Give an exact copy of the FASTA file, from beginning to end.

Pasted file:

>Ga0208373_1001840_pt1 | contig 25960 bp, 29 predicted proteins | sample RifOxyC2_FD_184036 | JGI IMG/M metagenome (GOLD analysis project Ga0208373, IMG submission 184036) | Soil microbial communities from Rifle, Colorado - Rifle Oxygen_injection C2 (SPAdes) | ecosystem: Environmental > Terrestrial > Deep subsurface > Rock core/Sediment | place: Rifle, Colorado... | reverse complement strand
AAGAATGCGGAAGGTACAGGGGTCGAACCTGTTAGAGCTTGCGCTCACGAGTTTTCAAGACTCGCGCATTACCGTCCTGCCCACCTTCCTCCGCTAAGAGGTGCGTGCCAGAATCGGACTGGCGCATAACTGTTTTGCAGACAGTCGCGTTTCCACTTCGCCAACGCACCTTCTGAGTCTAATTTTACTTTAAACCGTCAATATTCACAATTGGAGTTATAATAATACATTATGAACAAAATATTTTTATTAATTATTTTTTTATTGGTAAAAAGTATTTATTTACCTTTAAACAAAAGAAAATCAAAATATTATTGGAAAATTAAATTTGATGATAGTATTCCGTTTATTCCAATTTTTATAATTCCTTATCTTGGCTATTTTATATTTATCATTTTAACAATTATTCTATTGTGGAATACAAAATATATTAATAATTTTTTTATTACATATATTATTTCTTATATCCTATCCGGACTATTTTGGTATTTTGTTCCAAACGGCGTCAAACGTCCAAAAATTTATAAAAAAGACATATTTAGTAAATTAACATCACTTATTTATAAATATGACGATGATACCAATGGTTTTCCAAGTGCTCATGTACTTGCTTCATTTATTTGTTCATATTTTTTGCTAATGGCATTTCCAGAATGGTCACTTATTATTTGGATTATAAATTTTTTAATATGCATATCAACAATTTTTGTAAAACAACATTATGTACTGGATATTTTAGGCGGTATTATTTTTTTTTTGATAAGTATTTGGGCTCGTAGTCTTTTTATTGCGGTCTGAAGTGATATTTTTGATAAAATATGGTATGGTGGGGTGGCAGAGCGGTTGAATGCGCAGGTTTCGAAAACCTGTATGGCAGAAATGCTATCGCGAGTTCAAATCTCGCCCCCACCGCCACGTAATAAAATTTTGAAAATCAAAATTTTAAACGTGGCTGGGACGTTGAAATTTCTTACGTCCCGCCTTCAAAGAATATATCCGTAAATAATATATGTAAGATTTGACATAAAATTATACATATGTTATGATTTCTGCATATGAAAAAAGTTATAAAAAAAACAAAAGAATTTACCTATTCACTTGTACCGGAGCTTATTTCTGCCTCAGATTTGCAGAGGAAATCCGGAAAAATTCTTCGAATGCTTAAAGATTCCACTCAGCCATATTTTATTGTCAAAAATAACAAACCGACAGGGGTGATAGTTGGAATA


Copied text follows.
>Ga0208373_1001840_pt1 | contig 25960 bp, 29 predicted proteins | sample RifOxyC2_FD_184036 | JGI IMG/M metagenome (GOLD analysis project Ga0208373, IMG submission 184036) | Soil microbial communities from Rifle, Colorado - Rifle Oxygen_injection C2 (SPAdes) | ecosystem: Environmental > Terrestrial > Deep subsurface > Rock core/Sediment | place: Rifle, Colorado... | reverse complement strand
AAGAATGCGGAAGGTACAGGGGTCGAACCTGTTAGAGCTTGCGCTCACGAGTTTTCAAGACTCGCGCATTACCGTCCTGCCCACCTTCCTCCGCTAAGAGGTGCGTGCCAGAATCGGACTGGCGCATAACTGTTTTGCAGACAGTCGCGTTTCCACTTCGCCAACGCACCTTCTGAGTCTAATTTTACTTTAAACCGTCAATATTCACAATTGGAGTTATAATAATACATTATGAACAAAATATTTTTATTAATTATTTTTTTATTGGTAAAAAGTATTTATTTACCTTTAAACAAAAGAAAATCAAAATATTATTGGAAAATTAAATTTGATGATAGTATTCCGTTTATTCCAATTTTTATAATTCCTTATCTTGGCTATTTTATATTTATCATTTTAACAATTATTCTATTGTGGAATACAAAATATATTAATAATTTTTTTATTACATATATTATTTCTTATATCCTATCCGGACTATTTTGGTATTTTGTTCCAAACGGCGTCAAACGTCCAAAAATTTATAAAAAAGACATATTTAGTAAATTAACATCACTTATTTATAAATATGACGATGATACCAATGGTTTTCCAAGTGCTCATGTACTTGCTTCATTTATTTGTTCATATTTTTTGCTAATGGCATTTCCAGAATGGTCACTTATTATTTGGATTATAAATTTTTTAATATGCATATCAACAATTTTTGTAAAACAACATTATGTACTGGATATTTTAGGCGGTATTATTTTTTTTTTGATAAGTATTTGGGCTCGTAGTCTTTTTATTGCGGTCTGAAGTGATATTTTTGATAAAATATGGTATGGTGGGGTGGCAGAGCGGTTGAATGCGCAGGTTTCGAAAACCTGTATGGCAGAAATGCTATCGCGAGTTCAAATCTCGCCCCCACCGCCACGTAATAAAATTTTGAAAATCAAAATTTTAAACGTGGCTGGGACGTTGAAATTTCTTACGTCCCGCCTTCAAAGAATATATCCGTAAATAATATATGTAAGATTTGACATAAAATTATACATATGTTATGATTTCTGCATATGAAAAAAGTTATAAAAAAAACAAAAGAATTTACCTATTCACTTGTACCGGAGCTTATTTCTGCCTCAGATTTGCAGAGGAAATCCGGAAAAATTCTTCGAATGCTTAAAGATTCCACTCAGCCATATTTTATTGTCAAAAATAACAAACCGACAGGGGTGATAGTTGGAATA